Winter has returned across the upper Midwest and several resorts have plans to celebrate the season. A welcome return in lieu of last year's subdued celebrations.
After a winter with mask mandates, restrictions of people on lifts, and having to reserve your place on the slopes ahead of time, northern Michigan ski resorts expect this season to be a more normal experience. Last season COVID interrupted the normal patterns and habits of snowsports enthusiasts at all northern Michigan ski resorts.
One of the best ways to enjoy breathtaking fall views that abound across the upper Midwest is a slow chairlift ride to the top of the ski hill. Here are some of the best around the upper Midwest.
Several Heartland ski areas allow mountain biking on their summer slopes, but if you’re looking for lift-served, you will only find five.
Golf Pass, part of NBC Sports, recently released its list of the top 25 best U.S. golf and ski resorts, and the Midwest is well represented with four resorts making the list. Two were among the top four.
A storm system will bring heavy snow to the western mountains, especially the Colorado Rockies this weekend as a cold and stormy pattern persists. On the flip side, the East enjoys mild and spring-like conditions. This week’s SnoCast has the details through St. Patrick’s Day week.
Glade skiing, popular out west and in the east, doesn’t take a backseat in the Heartland. Ski areas located across the upper tier of the Midwest offer tree skiing and even a few cliff jumps.
With Valentine’s Day and President's Day weekend falling at the same time it may be a busy time on Heartland slopes. Many resorts may be sold out. Consider the whole month of February for a romantic getaway with some slope time.
The holidays were busy at ski areas across the Midwest from the Black Hills to the Great Lakes with many hitting capacities. Most expect the same experience to occur over the upcoming Martin Luther King (MLK) weekend this month and with a combination of Valentine's and President's Day weekend next month. Plan ahead for lift tickets.
All Midwest resorts offer an array of trails, lifts, and your more common winter outings like cross country skiing, snowshoeing and fat-tire winter biking. If you are looking for a little more unusual winter experience check out a couple of new offerings at Michigan's Boyne Highlands and Boyne Mountain.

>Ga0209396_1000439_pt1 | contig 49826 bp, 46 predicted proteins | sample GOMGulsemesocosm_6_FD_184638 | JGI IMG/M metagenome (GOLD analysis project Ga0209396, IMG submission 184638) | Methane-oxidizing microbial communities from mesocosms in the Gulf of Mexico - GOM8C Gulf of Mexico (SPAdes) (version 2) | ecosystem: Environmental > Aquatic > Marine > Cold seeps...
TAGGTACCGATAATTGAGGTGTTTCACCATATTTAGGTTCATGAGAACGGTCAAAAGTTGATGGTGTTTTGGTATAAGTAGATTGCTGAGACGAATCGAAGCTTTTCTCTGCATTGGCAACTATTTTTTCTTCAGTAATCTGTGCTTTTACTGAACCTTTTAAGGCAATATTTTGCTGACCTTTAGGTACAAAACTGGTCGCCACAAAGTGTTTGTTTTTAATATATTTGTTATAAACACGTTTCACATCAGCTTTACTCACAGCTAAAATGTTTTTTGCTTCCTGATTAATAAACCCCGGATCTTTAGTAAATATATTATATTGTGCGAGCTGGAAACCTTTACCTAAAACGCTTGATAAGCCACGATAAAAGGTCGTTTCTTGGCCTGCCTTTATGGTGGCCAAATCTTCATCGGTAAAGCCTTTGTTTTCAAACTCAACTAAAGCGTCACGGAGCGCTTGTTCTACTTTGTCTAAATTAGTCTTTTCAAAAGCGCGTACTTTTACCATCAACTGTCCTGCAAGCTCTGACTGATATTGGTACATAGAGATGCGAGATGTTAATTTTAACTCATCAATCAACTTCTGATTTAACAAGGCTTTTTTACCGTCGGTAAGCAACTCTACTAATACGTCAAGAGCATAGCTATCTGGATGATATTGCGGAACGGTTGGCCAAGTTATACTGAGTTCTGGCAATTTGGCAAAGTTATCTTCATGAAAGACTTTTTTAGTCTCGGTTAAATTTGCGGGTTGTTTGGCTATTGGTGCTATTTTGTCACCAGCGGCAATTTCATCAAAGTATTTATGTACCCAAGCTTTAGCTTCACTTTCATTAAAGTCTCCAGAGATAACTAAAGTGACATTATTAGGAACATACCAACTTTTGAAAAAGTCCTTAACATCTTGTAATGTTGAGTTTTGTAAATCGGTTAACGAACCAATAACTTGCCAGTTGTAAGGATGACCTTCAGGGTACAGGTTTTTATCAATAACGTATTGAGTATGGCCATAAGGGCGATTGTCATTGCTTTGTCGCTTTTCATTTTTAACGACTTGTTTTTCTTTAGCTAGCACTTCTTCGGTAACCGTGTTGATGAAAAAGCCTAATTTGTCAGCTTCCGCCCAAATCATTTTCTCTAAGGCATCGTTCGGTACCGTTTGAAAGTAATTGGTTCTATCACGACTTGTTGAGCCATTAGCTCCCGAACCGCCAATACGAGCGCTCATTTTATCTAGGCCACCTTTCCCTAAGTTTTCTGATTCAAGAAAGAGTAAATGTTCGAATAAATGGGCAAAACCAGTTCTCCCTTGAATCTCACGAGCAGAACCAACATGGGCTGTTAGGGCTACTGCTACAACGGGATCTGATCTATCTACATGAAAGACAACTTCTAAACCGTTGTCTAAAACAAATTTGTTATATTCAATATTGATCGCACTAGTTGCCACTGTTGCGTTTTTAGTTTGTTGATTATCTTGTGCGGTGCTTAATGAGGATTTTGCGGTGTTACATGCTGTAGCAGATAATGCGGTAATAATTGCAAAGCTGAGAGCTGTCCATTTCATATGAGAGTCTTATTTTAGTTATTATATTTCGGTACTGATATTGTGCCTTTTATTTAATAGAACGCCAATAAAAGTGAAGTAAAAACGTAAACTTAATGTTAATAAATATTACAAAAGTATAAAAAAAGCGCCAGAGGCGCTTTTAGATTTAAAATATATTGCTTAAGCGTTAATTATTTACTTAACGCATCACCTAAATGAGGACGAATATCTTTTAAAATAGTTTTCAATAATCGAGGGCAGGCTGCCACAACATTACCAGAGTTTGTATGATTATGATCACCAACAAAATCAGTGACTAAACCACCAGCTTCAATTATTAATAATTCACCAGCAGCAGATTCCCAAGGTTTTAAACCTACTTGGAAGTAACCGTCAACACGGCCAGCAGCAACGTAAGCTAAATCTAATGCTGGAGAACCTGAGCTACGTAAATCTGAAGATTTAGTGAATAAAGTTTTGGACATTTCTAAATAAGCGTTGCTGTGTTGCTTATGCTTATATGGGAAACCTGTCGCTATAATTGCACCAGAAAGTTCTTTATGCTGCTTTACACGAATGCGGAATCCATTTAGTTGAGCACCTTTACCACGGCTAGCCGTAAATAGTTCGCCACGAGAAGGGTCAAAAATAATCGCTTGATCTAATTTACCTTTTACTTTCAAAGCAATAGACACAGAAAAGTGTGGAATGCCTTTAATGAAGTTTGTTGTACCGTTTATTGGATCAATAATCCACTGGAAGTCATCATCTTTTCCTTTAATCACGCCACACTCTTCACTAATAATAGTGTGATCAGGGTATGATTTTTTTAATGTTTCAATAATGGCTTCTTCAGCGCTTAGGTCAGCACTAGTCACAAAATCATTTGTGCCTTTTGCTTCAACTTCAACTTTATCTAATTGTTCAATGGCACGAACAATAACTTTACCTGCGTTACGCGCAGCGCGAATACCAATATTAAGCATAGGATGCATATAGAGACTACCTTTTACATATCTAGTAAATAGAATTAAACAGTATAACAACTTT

Family-friendly terrain, ski and snowboard teaching programs, and a good variety of advanced and expert terrain. Here are five top ski resorts in the Midwest that can keep families of differing abilities happy.
Holiday celebrations will be much different this winter at ski resorts across the upper tier of the Midwest, and some may not have anything at all. The one constant is that if you have a room or condo at the resort you will be able to ski and celebrate with the household unit you arrive with.
One thing seems certain, among the many new restrictions that will be in place at ski resorts around northern Michigan, get used to and be prepared to spend a lot more time outside. Time in lodges will be very limited.
The abrupt end to the ski season, amid all the confusion, has prompted some Midwestern ski areas and resorts to push back the deadline for securing next season's annual pass at the best price point. Some have pushed the deadline to the end of this month, and others have pushed it back even further.
Spring is in the air across the Heartland, which means softer temperatures and longer daylight hours to enjoy the slopes. Many ski areas celebrate the season with spring carnivals. SnoCountry takes a look at some of the best upcoming this month.
Over the next few weeks six Midwest ski areas are hosting women’s ski and snowboard clinics. It's a great chance to brush up before heading west on your spring trip.
Family-friendly terrain, teaching programs, and a good variety of advanced and expert terrain. Here's a half-dozen of the top family resorts in the Heartland that will keep a family of differing abilities happy for a spring break getaway.
Fat tire winter biking, an option at some resorts in Michigan’s northern Lower Peninsula and northern Minnesota, also now offers rentals and one even lift service. Check it out.
The Michigan Snowsports Industries Association (MSIA) and Minnesota Ski Areas Association offer passport programs that allow elementary-age kids to give skiing and snowboarding a try for free. In Michigan, it covers both fourth and fifth graders. Minnesota’s program covers just fourth graders. Surprisingly Wisconsin, the Heartland state just behind Michigan for a number of ski areas doesn't offer such a program.